Goal: To attract and retain businesses and jobs
A New Era for the Sentinel Building
When the Santa Cruz Sentinel newspaper moved out of downtown in 2007, the city lost more than a 150-yearold community landmark. The move cost Santa Cruz dozens of jobs, and left a large, vacant building on a key block of downtown.
But the loss of one historic local business has resulted in a once-in-a-generation opportunity for three other homegrown companies, and a turning point for the City of Santa Cruz. A partnership between Cruzio Internet, Ecology Action and developer Joe Appenrodt, with focused support from the City of Santa Cruz
, has transformed the Sentinel Building from an obsolete industrial site into a light drenched hub of high-tech communications and green development.
Since the partners bought the Sentinel Building at auction in 2009, the City has worked aggressively to speed the renovation, leveraging nearly $7 million in low-cost loans to boost local employment and infrastructure improvements at the site.
“The city was just great,” said Cruzio co-founder Peggy Dolgenos. “They helped us get a ($2.75 million) bond from the Obama administration’s stimulus package. It’s a loan, but we got a good rate which allowed us to do more. We hired more people, trained more people, and improved the facilities.”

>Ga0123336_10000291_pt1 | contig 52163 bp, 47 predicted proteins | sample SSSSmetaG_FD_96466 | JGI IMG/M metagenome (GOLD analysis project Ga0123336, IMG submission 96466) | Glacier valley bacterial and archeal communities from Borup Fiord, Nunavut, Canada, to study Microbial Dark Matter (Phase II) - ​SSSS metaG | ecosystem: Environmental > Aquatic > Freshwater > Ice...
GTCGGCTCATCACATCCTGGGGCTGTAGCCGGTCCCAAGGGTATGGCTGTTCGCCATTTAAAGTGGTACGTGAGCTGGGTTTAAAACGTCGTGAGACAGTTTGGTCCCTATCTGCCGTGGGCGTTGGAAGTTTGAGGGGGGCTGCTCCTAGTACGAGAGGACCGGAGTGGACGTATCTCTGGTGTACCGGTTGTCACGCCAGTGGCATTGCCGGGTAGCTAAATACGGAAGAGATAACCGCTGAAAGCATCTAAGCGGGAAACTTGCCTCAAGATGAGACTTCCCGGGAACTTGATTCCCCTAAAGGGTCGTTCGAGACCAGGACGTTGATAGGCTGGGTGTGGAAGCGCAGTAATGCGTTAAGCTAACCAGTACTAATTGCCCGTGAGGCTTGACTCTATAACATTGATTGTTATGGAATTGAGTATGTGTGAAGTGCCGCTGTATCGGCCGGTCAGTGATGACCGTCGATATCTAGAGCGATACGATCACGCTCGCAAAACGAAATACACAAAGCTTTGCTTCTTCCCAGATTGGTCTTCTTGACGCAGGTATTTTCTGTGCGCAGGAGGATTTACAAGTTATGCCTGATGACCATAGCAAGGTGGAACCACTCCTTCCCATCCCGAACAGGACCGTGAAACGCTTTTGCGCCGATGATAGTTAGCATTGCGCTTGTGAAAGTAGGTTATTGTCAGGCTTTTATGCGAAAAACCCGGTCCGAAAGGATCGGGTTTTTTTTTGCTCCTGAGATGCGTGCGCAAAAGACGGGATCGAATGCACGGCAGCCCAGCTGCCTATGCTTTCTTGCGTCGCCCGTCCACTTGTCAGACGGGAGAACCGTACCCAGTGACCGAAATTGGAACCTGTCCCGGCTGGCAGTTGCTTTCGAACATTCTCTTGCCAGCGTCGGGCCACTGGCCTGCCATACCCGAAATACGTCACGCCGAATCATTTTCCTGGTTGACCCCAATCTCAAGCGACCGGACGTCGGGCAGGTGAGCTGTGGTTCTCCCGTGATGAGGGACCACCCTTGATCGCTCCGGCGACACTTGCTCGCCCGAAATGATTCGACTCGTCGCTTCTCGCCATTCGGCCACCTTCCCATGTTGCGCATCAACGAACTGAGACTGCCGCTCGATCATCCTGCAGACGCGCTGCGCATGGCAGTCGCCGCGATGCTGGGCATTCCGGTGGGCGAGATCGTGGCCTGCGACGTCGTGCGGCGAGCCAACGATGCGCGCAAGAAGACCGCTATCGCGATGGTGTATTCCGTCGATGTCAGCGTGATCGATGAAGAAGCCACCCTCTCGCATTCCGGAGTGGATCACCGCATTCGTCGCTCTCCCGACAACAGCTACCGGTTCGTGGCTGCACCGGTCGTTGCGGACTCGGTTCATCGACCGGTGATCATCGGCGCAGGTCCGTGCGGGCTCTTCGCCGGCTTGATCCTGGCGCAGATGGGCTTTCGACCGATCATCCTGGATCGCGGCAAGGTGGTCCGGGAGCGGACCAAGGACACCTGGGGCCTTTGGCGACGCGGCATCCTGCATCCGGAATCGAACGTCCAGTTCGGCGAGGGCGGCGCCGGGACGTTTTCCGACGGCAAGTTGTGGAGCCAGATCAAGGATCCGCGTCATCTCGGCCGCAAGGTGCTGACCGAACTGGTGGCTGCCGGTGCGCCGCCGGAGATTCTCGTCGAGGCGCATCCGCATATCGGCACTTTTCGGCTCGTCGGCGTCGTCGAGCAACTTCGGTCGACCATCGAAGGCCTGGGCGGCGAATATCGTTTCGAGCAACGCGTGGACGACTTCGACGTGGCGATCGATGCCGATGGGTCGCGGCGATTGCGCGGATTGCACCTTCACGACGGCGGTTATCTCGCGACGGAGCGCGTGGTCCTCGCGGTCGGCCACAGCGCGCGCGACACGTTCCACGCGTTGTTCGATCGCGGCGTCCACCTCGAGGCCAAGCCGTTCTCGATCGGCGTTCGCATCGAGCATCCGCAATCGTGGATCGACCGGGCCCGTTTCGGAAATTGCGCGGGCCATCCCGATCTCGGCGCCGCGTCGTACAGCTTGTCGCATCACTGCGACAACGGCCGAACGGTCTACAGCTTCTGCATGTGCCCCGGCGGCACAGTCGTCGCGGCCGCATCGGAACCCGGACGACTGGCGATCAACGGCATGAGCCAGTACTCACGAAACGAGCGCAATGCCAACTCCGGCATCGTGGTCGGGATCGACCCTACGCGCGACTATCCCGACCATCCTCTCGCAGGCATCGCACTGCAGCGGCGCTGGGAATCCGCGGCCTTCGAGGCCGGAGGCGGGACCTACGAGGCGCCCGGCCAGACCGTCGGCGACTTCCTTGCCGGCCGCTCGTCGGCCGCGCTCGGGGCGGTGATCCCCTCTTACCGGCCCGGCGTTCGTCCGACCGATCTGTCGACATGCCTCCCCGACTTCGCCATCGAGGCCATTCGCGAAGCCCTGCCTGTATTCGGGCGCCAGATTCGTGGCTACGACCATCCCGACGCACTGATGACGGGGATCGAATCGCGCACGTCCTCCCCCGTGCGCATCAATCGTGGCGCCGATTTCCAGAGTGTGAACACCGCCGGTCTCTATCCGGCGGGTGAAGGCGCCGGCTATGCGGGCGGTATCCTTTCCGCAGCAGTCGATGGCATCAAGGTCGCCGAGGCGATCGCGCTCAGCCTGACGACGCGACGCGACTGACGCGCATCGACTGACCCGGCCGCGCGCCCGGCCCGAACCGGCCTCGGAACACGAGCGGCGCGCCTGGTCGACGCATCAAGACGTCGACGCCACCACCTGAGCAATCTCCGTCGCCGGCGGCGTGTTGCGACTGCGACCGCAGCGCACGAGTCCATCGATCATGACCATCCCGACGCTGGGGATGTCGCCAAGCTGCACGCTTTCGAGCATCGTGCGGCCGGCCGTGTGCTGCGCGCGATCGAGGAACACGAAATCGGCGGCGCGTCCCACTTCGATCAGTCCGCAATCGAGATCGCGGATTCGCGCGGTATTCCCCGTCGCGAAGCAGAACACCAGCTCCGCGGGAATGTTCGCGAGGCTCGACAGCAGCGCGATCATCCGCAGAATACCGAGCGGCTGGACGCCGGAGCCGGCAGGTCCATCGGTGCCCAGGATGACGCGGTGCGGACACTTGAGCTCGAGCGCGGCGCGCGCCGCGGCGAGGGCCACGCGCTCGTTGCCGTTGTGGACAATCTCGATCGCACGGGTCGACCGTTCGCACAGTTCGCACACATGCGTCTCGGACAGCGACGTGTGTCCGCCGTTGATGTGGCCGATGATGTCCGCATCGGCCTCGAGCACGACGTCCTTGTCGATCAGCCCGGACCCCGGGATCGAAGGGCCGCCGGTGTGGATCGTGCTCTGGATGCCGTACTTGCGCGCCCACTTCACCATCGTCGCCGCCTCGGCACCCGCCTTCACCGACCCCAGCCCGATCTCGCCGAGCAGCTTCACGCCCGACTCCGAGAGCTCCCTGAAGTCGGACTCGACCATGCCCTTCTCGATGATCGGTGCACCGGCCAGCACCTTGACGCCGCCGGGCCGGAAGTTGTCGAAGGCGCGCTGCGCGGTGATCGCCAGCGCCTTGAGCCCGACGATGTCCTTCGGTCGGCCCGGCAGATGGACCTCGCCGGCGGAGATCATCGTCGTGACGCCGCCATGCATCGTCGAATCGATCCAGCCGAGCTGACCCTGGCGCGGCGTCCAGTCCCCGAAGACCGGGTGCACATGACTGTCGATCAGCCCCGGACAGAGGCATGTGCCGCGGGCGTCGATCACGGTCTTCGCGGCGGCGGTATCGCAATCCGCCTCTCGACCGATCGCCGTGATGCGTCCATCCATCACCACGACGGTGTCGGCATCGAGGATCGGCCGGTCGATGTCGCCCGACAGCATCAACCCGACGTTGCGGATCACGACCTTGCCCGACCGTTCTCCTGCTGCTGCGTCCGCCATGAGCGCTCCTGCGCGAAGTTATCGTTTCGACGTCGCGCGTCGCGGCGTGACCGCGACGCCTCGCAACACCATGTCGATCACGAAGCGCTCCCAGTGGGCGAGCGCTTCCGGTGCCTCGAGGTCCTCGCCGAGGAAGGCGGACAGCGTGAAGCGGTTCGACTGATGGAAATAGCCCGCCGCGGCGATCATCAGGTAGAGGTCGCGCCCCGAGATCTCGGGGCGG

The renovation re-used as much of the old building as possible, minimizing environmental impacts with rainwater catchment, solar panels, electric vehicle charging stations, and other earth-friendly measures prized by city residents.
The new building, now referred to as 877 Cedar, has transformed downtown in both symbolic and concrete ways. A site once dedicated to printing newspapers and delivering them by hand, is now home to servers that distribute information using beams of light. And a workspace that served a single company is now a co-working space, allowing innovators from different fields to mingle and collaborate.
Economic benefits have spilled over to other businesses in the community. Cruzio’s brand-new data center and ultra-high-speed fiber-optic cable provide Internet access previously available only to researchers at UC Santa Cruz. And a greatly increased workforce at 877 Cedar is boosting downtown retail and restaurants.